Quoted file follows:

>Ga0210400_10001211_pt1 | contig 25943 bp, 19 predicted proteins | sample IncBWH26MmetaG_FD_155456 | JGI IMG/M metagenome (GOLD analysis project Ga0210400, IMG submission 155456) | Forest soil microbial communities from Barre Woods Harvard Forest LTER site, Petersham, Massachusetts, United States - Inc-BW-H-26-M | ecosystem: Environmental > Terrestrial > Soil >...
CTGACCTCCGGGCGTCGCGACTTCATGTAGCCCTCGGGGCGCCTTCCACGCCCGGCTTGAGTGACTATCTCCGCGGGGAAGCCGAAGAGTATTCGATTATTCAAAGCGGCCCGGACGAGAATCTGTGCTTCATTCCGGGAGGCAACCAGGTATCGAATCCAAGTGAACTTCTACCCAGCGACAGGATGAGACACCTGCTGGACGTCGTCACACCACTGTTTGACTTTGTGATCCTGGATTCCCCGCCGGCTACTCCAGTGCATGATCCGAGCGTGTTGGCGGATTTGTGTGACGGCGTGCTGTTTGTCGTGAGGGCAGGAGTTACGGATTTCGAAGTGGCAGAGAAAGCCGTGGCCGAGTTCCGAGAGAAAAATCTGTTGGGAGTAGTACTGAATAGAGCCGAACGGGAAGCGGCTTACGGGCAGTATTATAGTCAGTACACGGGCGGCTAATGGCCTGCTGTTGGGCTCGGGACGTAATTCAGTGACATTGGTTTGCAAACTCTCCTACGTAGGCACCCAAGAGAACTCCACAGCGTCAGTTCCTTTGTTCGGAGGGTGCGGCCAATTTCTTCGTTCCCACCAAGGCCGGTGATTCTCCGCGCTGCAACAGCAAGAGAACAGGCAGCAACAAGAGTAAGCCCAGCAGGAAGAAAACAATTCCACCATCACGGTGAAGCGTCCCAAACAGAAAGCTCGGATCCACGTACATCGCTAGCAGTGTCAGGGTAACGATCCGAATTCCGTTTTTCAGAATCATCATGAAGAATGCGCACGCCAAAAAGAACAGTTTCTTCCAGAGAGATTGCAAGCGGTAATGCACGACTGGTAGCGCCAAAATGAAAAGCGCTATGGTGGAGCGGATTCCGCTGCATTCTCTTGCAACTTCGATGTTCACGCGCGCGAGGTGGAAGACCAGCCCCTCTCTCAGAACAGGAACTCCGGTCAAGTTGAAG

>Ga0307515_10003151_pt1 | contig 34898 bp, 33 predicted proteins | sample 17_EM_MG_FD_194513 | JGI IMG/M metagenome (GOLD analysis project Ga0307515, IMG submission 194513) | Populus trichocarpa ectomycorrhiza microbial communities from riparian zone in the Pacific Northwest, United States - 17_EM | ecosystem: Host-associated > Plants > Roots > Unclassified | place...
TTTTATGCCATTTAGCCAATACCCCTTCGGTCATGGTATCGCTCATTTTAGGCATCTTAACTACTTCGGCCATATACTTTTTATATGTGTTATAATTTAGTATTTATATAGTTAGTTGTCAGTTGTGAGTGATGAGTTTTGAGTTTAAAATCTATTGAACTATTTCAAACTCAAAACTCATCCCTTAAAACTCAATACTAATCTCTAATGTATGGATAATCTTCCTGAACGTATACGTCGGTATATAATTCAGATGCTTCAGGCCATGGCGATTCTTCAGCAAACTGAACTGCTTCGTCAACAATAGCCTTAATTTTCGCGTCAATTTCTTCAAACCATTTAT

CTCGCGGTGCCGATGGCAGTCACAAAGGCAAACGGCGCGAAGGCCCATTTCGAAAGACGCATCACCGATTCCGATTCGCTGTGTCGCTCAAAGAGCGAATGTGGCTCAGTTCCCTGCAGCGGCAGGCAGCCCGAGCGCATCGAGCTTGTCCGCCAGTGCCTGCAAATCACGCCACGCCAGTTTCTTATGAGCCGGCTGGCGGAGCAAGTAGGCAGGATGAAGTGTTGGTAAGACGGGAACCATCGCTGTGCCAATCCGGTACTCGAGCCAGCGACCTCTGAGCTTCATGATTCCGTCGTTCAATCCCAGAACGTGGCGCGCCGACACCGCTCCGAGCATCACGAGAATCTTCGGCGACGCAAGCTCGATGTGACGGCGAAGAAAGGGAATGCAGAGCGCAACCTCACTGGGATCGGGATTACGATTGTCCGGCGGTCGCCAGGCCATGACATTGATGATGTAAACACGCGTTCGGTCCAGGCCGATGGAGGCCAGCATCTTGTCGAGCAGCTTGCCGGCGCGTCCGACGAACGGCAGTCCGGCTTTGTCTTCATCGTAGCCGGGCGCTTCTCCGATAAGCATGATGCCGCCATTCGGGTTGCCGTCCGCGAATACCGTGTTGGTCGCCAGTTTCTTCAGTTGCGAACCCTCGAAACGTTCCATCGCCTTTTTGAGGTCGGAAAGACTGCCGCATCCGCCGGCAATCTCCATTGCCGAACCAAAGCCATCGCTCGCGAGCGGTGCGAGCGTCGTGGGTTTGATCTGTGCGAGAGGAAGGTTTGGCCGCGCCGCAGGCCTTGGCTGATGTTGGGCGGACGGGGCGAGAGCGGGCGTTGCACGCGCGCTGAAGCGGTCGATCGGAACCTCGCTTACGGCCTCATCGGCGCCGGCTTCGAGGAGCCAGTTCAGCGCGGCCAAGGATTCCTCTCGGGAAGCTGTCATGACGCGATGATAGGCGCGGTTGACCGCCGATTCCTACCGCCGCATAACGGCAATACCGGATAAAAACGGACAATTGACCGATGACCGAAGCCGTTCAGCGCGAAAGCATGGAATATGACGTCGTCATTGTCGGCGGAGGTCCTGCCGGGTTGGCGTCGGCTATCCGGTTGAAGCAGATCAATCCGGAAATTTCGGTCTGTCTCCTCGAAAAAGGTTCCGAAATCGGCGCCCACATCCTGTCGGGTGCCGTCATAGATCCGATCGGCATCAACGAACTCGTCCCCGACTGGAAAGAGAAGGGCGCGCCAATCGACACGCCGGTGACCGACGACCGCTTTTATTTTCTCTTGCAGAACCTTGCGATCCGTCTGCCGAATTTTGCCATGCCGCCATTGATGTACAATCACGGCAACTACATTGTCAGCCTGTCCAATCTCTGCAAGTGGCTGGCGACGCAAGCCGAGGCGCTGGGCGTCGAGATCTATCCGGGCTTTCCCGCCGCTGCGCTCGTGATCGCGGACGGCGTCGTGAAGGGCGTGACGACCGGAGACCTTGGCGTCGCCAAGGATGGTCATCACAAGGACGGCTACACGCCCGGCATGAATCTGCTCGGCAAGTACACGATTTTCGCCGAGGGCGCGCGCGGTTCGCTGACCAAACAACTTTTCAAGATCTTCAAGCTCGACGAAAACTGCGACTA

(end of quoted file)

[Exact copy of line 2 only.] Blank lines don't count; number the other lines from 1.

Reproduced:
CTGACCTCCGGGCGTCGCGACTTCATGTAGCCCTCGGGGCGCCTTCCACGCCCGGCTTGAGTGACTATCTCCGCGGGGAAGCCGAAGAGTATTCGATTATTCAAAGCGGCCCGGACGAGAATCTGTGCTTCATTCCGGGAGGCAACCAGGTATCGAATCCAAGTGAACTTCTACCCAGCGACAGGATGAGACACCTGCTGGACGTCGTCACACCACTGTTTGACTTTGTGATCCTGGATTCCCCGCCGGCTACTCCAGTGCATGATCCGAGCGTGTTGGCGGATTTGTGTGACGGCGTGCTGTTTGTCGTGAGGGCAGGAGTTACGGATTTCGAAGTGGCAGAGAAAGCCGTGGCCGAGTTCCGAGAGAAAAATCTGTTGGGAGTAGTACTGAATAGAGCCGAACGGGAAGCGGCTTACGGGCAGTATTATAGTCAGTACACGGGCGGCTAATGGCCTGCTGTTGGGCTCGGGACGTAATTCAGTGACATTGGTTTGCAAACTCTCCTACGTAGGCACCCAAGAGAACTCCACAGCGTCAGTTCCTTTGTTCGGAGGGTGCGGCCAATTTCTTCGTTCCCACCAAGGCCGGTGATTCTCCGCGCTGCAACAGCAAGAGAACAGGCAGCAACAAGAGTAAGCCCAGCAGGAAGAAAACAATTCCACCATCACGGTGAAGCGTCCCAAACAGAAAGCTCGGATCCACGTACATCGCTAGCAGTGTCAGGGTAACGATCCGAATTCCGTTTTTCAGAATCATCATGAAGAATGCGCACGCCAAAAAGAACAGTTTCTTCCAGAGAGATTGCAAGCGGTAATGCACGACTGGTAGCGCCAAAATGAAAAGCGCTATGGTGGAGCGGATTCCGCTGCATTCTCTTGCAACTTCGATGTTCACGCGCGCGAGGTGGAAGACCAGCCCCTCTCTCAGAACAGGAACTCCGGTCAAGTTGAAG